Besides our protagonist, Lily the adorable and sympathetic snake woman, The White Snake gives us a deuteragonist (that is an awesome word that I learned recently and am going to use all the time now) in Detective Tate. He’s not quite as adorable as Lily, but he’s definitely sympathetic, and it’s fascinating to watch him grapple with this case that doesn’t make much sense on the surface, because sensible detectives do not assume that missing snakes have turned into young women and integrated into the workforce.
Despite being ill-equipped for investigating a mystery of this nature, Detective Tate maintains an open mind and doesn’t seem perturbed or discouraged when the evidence he’s presented with fails to make immediate sense. He’s perfectly willing to include mystical beliefs about snakes in his research, suspecting that, even though he’s certain all that stuff is false, he might be dealing with a perpetrator who believes in some of it.
While Detective Tate is bound on a journey of discovering that which is outside himself, a world full of strange and mystical things he’s not yet ready to acknowledge, Lily’s journey of discovery is all based upon her inner life. These two characters contrast and complement each other wonderfully, approaching the world with different methods and different goals, but each learning and exploring new possibilities along the way.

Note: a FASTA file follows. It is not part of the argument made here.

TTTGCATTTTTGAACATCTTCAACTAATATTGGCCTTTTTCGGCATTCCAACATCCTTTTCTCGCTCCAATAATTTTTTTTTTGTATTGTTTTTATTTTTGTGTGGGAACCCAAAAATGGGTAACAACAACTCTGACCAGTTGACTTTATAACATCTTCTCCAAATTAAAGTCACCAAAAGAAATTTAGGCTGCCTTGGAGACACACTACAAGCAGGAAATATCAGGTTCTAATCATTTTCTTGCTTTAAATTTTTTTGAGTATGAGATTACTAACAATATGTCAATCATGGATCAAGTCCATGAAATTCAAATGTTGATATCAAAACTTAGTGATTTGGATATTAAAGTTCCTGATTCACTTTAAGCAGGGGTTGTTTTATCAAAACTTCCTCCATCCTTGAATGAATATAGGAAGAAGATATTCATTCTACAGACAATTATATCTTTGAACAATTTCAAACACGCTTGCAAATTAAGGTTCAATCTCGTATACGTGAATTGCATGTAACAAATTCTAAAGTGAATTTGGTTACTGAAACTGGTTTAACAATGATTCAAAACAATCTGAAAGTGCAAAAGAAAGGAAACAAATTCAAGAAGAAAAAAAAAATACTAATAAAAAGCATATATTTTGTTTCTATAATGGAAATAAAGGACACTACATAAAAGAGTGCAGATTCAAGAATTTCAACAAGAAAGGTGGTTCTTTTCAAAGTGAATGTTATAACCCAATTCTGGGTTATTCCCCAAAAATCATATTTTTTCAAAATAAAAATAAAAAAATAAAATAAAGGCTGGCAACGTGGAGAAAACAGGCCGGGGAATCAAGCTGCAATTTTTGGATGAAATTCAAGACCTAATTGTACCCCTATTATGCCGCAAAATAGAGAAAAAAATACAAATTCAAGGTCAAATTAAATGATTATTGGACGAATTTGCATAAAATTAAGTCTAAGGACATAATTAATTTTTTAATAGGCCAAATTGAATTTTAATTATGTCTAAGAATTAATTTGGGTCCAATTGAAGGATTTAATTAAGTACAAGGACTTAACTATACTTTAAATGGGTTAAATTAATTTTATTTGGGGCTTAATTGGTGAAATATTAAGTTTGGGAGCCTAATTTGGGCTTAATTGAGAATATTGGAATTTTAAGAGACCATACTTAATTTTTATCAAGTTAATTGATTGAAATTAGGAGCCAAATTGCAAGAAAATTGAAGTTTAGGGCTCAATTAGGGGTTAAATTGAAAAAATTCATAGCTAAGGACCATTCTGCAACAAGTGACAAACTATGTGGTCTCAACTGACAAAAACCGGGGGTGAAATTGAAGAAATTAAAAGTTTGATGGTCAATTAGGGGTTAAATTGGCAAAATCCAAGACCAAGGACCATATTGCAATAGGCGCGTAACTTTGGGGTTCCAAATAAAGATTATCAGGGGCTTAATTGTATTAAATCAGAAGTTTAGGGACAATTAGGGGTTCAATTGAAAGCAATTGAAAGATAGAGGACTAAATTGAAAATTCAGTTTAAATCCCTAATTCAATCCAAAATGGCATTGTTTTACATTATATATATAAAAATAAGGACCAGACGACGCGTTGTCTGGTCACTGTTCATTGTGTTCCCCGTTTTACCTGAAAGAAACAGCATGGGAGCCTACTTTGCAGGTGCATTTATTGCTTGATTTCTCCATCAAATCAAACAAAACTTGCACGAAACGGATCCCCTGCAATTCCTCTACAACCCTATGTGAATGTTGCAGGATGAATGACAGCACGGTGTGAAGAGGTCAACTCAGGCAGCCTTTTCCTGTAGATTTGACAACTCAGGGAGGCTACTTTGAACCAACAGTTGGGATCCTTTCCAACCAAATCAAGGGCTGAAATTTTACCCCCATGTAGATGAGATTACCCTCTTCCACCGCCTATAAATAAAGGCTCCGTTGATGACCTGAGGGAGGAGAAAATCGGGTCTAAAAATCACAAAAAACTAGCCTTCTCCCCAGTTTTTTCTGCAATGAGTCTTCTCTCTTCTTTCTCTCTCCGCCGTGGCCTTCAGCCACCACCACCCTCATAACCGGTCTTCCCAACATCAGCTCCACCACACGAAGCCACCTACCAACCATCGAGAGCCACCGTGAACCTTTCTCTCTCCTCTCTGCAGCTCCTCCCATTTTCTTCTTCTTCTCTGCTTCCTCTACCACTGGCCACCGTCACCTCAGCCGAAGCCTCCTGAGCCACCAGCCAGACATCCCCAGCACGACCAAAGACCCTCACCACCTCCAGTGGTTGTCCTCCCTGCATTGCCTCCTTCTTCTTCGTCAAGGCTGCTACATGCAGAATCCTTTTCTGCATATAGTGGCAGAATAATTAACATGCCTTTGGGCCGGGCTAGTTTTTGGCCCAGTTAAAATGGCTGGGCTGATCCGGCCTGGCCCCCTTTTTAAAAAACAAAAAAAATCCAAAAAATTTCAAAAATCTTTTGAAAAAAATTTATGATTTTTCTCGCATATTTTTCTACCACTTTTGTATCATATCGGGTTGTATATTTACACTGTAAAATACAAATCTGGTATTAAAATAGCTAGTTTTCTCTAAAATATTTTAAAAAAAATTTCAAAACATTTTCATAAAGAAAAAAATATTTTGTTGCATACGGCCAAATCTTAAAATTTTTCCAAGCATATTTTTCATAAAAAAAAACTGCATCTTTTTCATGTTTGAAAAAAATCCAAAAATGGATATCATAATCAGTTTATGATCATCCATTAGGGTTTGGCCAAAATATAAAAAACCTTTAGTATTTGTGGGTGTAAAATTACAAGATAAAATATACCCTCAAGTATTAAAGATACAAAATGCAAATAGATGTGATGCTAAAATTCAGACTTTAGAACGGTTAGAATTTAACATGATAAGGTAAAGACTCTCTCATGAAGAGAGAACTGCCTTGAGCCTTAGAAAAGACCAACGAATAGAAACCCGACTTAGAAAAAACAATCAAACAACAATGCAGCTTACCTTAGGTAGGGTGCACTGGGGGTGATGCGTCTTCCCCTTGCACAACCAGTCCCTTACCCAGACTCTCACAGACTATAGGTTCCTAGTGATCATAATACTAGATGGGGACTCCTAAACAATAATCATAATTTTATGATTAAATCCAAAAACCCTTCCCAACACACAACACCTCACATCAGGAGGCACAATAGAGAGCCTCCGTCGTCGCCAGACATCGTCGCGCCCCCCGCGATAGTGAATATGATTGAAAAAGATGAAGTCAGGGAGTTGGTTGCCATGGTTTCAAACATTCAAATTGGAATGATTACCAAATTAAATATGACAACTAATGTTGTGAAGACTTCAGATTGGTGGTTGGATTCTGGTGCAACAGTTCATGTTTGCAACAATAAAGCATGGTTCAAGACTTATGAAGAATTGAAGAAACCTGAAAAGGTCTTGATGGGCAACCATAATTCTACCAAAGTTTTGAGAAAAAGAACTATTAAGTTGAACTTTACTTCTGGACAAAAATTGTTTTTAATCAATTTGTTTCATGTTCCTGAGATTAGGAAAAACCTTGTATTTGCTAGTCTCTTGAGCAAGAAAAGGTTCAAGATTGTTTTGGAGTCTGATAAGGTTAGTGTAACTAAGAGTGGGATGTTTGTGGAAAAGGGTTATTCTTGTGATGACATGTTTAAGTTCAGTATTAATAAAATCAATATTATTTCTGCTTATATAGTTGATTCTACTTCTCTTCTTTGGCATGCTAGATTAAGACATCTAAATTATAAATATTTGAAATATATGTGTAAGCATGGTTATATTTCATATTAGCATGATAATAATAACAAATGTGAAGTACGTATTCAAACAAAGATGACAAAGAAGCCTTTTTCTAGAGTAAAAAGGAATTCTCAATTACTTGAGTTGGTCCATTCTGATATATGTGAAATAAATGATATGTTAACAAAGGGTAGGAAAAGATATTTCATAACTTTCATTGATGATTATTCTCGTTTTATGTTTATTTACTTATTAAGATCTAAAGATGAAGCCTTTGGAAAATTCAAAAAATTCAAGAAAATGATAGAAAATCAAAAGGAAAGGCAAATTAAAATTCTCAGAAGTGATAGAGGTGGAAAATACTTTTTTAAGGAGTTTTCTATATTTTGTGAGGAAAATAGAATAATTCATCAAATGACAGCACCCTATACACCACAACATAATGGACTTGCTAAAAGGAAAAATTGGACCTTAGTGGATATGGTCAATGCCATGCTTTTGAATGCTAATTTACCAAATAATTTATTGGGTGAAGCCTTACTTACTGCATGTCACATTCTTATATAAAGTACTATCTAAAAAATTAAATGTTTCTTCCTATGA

One of my favorite parts of this comic is seeing Lily’s inner life visualized, the way she relates to the world and develops mnemonics to navigate the world. Not all human things make intuitive sense to her, so she turns them into snake things in her head.
The White Snake is written and drawn by Jen Wang. New chapters will go up all at once, so it may take quite some time before there’s more story to read, but when there is, there will be a lot of it. I encourage you to check it out and discover what kind of connection you can form with these characters. Lily as a character is extraordinarily likeable, and I find myself wanting to read more… not to learn more about where she came from or how she is able to transform like she does, or even to find out how Detective Tate’s investigation shapes up, but just to find out how she gets along as a person. I want to know how she deals with work, how she comes to terms with her feelings, how she settles into living a human life. She feels like a real person, and I’m rooting for her.